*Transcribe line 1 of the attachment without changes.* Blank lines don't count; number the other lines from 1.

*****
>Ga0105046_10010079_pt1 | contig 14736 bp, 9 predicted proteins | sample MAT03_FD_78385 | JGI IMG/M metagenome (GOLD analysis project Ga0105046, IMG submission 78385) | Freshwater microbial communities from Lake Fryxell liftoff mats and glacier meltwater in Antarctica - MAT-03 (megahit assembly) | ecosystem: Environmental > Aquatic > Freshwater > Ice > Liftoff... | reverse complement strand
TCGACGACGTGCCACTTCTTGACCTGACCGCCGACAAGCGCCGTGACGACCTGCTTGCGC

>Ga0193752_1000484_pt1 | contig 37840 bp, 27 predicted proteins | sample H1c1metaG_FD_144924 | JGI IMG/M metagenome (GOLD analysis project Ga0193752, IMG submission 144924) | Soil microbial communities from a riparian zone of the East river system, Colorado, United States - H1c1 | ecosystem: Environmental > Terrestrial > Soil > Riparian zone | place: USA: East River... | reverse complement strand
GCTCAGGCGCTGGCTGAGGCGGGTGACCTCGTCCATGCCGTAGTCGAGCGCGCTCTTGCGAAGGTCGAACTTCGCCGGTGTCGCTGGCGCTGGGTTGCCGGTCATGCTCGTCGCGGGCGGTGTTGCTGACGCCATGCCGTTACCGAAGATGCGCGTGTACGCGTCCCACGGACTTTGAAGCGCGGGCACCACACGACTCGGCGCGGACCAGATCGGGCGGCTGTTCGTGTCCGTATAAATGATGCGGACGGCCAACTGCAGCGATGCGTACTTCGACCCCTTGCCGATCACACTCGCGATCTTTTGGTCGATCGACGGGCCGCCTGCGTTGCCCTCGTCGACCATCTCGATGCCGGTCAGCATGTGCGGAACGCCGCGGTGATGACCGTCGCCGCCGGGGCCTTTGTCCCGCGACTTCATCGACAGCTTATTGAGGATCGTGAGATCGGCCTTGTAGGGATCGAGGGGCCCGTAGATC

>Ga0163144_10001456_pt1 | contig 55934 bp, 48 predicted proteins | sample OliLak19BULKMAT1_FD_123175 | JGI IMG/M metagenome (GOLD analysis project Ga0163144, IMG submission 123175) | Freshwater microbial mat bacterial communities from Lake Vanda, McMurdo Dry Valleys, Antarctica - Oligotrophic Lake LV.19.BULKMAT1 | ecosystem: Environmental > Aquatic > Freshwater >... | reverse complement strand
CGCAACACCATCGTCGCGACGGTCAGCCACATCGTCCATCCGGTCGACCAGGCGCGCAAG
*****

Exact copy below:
>Ga0105046_10010079_pt1 | contig 14736 bp, 9 predicted proteins | sample MAT03_FD_78385 | JGI IMG/M metagenome (GOLD analysis project Ga0105046, IMG submission 78385) | Freshwater microbial communities from Lake Fryxell liftoff mats and glacier meltwater in Antarctica - MAT-03 (megahit assembly) | ecosystem: Environmental > Aquatic > Freshwater > Ice > Liftoff... | reverse complement strand